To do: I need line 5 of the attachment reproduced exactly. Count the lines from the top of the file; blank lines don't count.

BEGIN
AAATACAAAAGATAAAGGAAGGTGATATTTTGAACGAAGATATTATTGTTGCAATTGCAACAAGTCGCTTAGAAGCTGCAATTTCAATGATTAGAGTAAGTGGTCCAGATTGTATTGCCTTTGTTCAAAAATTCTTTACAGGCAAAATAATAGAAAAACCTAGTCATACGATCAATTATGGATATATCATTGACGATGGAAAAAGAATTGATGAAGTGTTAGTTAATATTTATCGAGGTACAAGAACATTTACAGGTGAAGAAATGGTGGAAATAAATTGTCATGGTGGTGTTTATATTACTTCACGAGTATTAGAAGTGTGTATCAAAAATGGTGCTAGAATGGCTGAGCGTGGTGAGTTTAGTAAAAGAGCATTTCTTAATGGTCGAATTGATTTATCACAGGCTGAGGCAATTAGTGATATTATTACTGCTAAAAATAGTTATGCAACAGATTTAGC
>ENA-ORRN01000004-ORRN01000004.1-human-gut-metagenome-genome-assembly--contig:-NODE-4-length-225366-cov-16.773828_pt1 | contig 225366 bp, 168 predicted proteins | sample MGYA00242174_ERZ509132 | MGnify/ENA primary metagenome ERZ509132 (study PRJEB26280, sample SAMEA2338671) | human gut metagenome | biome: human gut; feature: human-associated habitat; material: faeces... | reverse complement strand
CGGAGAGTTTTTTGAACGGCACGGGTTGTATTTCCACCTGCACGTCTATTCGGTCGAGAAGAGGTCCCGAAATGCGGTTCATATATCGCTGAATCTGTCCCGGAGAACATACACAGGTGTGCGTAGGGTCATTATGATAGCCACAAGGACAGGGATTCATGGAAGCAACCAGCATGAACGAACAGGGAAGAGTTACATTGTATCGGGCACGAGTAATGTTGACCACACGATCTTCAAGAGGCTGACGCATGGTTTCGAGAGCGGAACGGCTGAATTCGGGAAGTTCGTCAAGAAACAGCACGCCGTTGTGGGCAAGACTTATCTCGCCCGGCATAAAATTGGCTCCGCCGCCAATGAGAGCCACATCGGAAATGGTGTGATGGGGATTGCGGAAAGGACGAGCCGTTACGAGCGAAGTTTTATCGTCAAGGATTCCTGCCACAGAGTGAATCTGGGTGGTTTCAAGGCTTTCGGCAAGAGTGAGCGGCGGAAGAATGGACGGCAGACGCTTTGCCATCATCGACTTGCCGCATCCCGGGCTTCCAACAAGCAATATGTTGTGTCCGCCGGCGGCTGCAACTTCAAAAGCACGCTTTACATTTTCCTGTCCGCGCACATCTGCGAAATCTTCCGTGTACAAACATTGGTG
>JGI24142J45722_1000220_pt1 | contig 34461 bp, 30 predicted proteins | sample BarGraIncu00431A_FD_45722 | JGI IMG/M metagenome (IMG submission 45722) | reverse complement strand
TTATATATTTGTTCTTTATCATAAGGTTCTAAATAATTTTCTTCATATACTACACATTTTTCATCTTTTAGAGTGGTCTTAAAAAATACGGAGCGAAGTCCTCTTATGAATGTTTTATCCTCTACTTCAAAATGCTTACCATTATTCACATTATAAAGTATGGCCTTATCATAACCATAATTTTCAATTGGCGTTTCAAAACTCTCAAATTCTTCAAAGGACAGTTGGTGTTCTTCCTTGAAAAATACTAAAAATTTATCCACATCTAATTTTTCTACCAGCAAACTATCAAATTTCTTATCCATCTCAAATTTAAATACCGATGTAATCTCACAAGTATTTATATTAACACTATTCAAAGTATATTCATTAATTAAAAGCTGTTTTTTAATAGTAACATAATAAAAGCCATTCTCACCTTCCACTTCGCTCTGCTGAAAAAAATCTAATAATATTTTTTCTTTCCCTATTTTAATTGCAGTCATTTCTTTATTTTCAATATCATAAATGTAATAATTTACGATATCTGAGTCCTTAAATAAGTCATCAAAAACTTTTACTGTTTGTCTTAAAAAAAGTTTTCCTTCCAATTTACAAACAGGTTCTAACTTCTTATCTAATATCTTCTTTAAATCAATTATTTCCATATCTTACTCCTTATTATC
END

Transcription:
TTATATATTTGTTCTTTATCATAAGGTTCTAAATAATTTTCTTCATATACTACACATTTTTCATCTTTTAGAGTGGTCTTAAAAAATACGGAGCGAAGTCCTCTTATGAATGTTTTATCCTCTACTTCAAAATGCTTACCATTATTCACATTATAAAGTATGGCCTTATCATAACCATAATTTTCAATTGGCGTTTCAAAACTCTCAAATTCTTCAAAGGACAGTTGGTGTTCTTCCTTGAAAAATACTAAAAATTTATCCACATCTAATTTTTCTACCAGCAAACTATCAAATTTCTTATCCATCTCAAATTTAAATACCGATGTAATCTCACAAGTATTTATATTAACACTATTCAAAGTATATTCATTAATTAAAAGCTGTTTTTTAATAGTAACATAATAAAAGCCATTCTCACCTTCCACTTCGCTCTGCTGAAAAAAATCTAATAATATTTTTTCTTTCCCTATTTTAATTGCAGTCATTTCTTTATTTTCAATATCATAAATGTAATAATTTACGATATCTGAGTCCTTAAATAAGTCATCAAAAACTTTTACTGTTTGTCTTAAAAAAAGTTTTCCTTCCAATTTACAAACAGGTTCTAACTTCTTATCTAATATCTTCTTTAAATCAATTATTTCCATATCTTACTCCTTATTATC